Home Food & DrinkRestaurants A surprising lunch at The Glade at Sketch London

A surprising lunch at The Glade at Sketch London

by Neil Davey

At the risk of repeating myself – for I know I’ve made this point before – I am not what you’d call thin and beautiful. I’d argue anyone who does this eating-out-for-a-living thing could, feasibly, remain beautiful but, if you’re doing your job properly, thin should not be an option. This is not a role where you can get away with pushing a rocket leaf around a plate or laughing off a signature dessert because you had a satsuma last Thursday and are still full. Eat. Try it all. Learn. Express opinion. That’s how it’s done.

So, yes, Sketch is thus somewhere that, as decidedly non-thin and beautiful type, would not normally register. The well-dressed clientele. The achingly Instagrammable décor and food and, yes, toilets: those celebrated isolation pod WCs are still present and correct.


The times I have been forced through the door though – book launches, young relatives coming into town who wanted cake somewhere famous and hip, that sort of thing – it’s been mostly welcoming. As much as I joke about being asked to leave so they can fit in another four thin and beautiful people, that’s not actually happened as yet and, clearly, the staff at Sketch – charming and efficient to a person – are never going to evict you for being chunky. Also, they’re mostly tiny and I have a very low centre of gravity so I’d love to see them try…

But I digress. This visit was to visit The Glade for their surprisingly good value set lunch. As the name suggests, the theme is of The Glade is woodland: grass-like, deep pile carpet and tree-themed walls. There are also two fabulously fluffy pouffes at the entrance, although the colours – Cookie Monster blue, Oscar the Grouch green – suggest they’re the result of a hunting expedition down Sesame Street. It’s a wonderfully eccentric room though and, even with the skinned Muppets, soothing and restful.

17.05.2018 glade lunch 08 highres

While the ready availability of champagne can push the bill northwards (and the sommelier is VERY persuasive), those of you with willpower can enjoy a set menu of crowd-pleasing fare – with the occasional twist – for a fairly respectable £32 for two courses or £40 for three. Yes, you can eat cheaper even in this postcode, but then you also wouldn’t get to see two dead muppets as furniture so, you know, tomato / to-mah-to, plus my companion, who’s far more glamorous and gainfully employed than me, clearly appreciated Sketch far more than the sort of places I’d usually duck into for a cheap lunch.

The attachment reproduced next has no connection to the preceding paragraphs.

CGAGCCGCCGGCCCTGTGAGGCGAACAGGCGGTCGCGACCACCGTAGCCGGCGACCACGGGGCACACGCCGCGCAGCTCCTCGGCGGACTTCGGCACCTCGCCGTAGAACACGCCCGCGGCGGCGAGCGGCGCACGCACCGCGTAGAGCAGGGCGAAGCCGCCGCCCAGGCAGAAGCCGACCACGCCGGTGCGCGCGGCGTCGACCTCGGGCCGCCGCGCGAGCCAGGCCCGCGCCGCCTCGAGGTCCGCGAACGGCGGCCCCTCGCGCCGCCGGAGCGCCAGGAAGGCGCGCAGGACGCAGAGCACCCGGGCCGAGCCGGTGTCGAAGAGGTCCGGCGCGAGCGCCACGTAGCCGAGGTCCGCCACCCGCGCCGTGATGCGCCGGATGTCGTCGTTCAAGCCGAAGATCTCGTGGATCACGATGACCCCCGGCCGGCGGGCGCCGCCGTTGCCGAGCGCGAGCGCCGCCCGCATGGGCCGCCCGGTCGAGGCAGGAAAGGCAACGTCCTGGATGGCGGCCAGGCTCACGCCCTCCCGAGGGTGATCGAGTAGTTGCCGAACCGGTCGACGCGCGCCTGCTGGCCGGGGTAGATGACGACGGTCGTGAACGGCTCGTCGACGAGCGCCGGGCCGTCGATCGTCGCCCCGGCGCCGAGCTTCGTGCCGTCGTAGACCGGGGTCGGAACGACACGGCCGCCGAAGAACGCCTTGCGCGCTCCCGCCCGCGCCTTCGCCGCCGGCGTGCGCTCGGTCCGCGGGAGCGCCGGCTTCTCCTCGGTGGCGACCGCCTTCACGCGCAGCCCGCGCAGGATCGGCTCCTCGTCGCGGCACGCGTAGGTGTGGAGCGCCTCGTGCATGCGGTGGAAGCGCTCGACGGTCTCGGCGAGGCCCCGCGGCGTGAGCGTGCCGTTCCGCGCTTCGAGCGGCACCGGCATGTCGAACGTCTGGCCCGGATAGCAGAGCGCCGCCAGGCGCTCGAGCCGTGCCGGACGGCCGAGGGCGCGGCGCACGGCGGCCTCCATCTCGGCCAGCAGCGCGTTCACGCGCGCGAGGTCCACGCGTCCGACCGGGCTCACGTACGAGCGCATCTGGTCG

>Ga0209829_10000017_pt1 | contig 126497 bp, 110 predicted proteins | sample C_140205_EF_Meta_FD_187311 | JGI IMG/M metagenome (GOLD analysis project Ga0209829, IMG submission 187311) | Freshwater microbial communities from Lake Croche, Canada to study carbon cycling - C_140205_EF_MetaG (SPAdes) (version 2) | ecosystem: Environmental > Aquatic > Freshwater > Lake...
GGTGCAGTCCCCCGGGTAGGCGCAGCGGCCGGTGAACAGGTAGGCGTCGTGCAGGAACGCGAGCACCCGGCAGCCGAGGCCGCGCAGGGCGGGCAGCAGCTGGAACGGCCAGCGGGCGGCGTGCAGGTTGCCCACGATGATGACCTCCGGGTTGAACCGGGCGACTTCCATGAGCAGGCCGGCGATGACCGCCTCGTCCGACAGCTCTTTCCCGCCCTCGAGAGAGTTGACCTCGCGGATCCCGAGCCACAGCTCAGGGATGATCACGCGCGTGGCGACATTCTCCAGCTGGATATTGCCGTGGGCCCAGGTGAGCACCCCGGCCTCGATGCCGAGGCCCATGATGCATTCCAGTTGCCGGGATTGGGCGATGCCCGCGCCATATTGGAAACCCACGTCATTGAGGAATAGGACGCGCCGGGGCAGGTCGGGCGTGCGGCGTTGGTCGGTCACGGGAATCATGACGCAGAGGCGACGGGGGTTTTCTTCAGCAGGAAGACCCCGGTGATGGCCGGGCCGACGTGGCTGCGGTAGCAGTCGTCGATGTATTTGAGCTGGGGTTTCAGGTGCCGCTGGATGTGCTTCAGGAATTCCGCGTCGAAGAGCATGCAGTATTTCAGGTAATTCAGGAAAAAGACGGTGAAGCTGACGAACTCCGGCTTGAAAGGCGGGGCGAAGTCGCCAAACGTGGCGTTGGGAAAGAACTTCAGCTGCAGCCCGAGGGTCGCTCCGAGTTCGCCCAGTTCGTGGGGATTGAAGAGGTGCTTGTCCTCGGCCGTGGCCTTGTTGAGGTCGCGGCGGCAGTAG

Food at Glade at Sketch

Cod croquette with endive salad isn’t especially revolutionary but here was executed well enough, while my vegetable poke bowl, while a little under-spiced for my (admittedly extreme) tastes, was a generous, virtuous and pretty plate of food.Duck breast with grilled baby carrots came with one of those aforementioned twists in the shape of fig jam, resulting in a pleasingly sticky / sweet dish of well-cooked, just-pink-enough duck and rich fruit.

Meanwhile, my gnocchi, green velouté and roasted pine nuts was a simple, warming, buttery hug of a dish. There’s better pasta in London, to be sure, but as comfort eating goes, this was more than adequate. Also, in case you’re wondering about my choices, no, I’m not going vegetarian. I’ve been writing a book for a steak restaurant and even I need a break from animal protein.


Desserts are a mix of classic – good ice cream, a pistachio parfait – and, with the “Dried prunes, Pu-erh tea, orange salad, pear sorbet”, the decidedly left-of-centre. Obviously we had to pick the latter, and it was proof that, somewhere in that kitchen, there’s a person with a fine grasp of ingredients and flavours. It also more than justified the additional £8.

Will I rush back? Well, not rush, but that’s just me. I’d return willingly though, which, in the circumstances, is quite the compliment.

The Glade
Sketch London
9 Conduit Street
London W1S 2XG
United Kingdom


  • Neil Davey

    Neil is a former private banker turned freelance journalist. He’s also a trained singer, a former cheesemonger, once got paid to argue with old women about the security arrangements at Cliff Richard concerts and almost worked with a cross-dressing wine importer. He now basically eats for a living but, judging by the state of his shirts, isn’t very good at it.

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